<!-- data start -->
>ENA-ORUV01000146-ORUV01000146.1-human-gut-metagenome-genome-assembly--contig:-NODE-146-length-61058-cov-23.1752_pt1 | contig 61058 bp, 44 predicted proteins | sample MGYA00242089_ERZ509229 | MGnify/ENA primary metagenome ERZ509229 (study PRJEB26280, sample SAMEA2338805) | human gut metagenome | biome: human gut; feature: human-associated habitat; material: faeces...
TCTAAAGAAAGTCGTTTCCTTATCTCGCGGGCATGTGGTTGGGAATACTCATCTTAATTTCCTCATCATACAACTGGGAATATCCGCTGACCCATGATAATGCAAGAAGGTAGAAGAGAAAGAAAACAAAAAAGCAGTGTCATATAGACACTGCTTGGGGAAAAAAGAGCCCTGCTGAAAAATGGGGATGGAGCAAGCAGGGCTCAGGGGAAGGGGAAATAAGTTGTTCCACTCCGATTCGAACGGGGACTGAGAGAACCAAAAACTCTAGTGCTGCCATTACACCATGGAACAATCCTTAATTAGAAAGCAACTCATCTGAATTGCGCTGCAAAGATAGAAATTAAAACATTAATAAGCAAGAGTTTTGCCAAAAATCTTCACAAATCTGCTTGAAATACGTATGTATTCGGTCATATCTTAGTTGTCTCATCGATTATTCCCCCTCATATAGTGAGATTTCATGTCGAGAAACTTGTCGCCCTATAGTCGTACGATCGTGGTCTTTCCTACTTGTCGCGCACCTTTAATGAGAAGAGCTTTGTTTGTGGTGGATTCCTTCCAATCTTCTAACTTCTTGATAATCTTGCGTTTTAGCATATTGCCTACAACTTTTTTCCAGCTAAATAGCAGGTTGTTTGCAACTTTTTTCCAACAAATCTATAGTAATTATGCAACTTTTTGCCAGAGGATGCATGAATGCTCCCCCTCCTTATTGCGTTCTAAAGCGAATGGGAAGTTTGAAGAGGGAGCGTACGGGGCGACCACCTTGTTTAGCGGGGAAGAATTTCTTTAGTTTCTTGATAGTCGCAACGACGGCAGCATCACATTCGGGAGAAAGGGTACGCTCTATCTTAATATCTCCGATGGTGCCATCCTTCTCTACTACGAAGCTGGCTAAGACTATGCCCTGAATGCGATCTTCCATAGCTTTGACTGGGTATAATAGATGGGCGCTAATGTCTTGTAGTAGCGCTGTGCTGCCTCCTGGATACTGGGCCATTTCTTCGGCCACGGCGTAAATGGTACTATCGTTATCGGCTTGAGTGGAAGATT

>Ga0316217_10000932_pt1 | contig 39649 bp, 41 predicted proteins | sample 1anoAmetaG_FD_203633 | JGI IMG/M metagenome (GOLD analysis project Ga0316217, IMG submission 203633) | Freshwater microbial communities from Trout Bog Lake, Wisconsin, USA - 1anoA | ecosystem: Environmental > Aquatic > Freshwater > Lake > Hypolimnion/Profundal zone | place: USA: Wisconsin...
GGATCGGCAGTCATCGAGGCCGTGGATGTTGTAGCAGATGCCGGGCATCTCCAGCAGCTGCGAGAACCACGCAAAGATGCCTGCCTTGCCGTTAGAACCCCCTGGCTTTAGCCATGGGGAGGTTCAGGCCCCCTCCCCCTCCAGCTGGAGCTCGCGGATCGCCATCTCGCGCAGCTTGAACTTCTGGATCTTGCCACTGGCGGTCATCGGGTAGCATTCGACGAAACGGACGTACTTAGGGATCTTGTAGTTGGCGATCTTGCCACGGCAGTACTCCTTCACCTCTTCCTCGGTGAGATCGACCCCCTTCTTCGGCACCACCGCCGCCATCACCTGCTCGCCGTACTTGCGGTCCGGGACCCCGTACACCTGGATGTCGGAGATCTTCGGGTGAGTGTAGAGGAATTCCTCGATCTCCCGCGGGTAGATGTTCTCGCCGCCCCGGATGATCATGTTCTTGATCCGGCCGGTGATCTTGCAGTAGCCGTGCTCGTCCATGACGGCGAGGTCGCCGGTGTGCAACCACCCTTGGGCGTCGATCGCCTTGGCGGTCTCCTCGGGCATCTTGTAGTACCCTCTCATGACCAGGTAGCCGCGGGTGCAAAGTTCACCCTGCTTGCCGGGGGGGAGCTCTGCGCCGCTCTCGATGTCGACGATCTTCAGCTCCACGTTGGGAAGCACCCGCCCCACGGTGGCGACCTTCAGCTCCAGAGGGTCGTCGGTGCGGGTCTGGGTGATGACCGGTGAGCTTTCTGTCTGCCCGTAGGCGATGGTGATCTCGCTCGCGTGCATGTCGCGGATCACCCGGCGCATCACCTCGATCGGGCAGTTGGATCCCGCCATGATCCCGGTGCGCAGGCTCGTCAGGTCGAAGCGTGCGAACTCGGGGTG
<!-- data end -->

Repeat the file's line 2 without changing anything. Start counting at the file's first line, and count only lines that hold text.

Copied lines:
TCTAAAGAAAGTCGTTTCCTTATCTCGCGGGCATGTGGTTGGGAATACTCATCTTAATTTCCTCATCATACAACTGGGAATATCCGCTGACCCATGATAATGCAAGAAGGTAGAAGAGAAAGAAAACAAAAAAGCAGTGTCATATAGACACTGCTTGGGGAAAAAAGAGCCCTGCTGAAAAATGGGGATGGAGCAAGCAGGGCTCAGGGGAAGGGGAAATAAGTTGTTCCACTCCGATTCGAACGGGGACTGAGAGAACCAAAAACTCTAGTGCTGCCATTACACCATGGAACAATCCTTAATTAGAAAGCAACTCATCTGAATTGCGCTGCAAAGATAGAAATTAAAACATTAATAAGCAAGAGTTTTGCCAAAAATCTTCACAAATCTGCTTGAAATACGTATGTATTCGGTCATATCTTAGTTGTCTCATCGATTATTCCCCCTCATATAGTGAGATTTCATGTCGAGAAACTTGTCGCCCTATAGTCGTACGATCGTGGTCTTTCCTACTTGTCGCGCACCTTTAATGAGAAGAGCTTTGTTTGTGGTGGATTCCTTCCAATCTTCTAACTTCTTGATAATCTTGCGTTTTAGCATATTGCCTACAACTTTTTTCCAGCTAAATAGCAGGTTGTTTGCAACTTTTTTCCAACAAATCTATAGTAATTATGCAACTTTTTGCCAGAGGATGCATGAATGCTCCCCCTCCTTATTGCGTTCTAAAGCGAATGGGAAGTTTGAAGAGGGAGCGTACGGGGCGACCACCTTGTTTAGCGGGGAAGAATTTCTTTAGTTTCTTGATAGTCGCAACGACGGCAGCATCACATTCGGGAGAAAGGGTACGCTCTATCTTAATATCTCCGATGGTGCCATCCTTCTCTACTACGAAGCTGGCTAAGACTATGCCCTGAATGCGATCTTCCATAGCTTTGACTGGGTATAATAGATGGGCGCTAATGTCTTGTAGTAGCGCTGTGCTGCCTCCTGGATACTGGGCCATTTCTTCGGCCACGGCGTAAATGGTACTATCGTTATCGGCTTGAGTGGAAGATT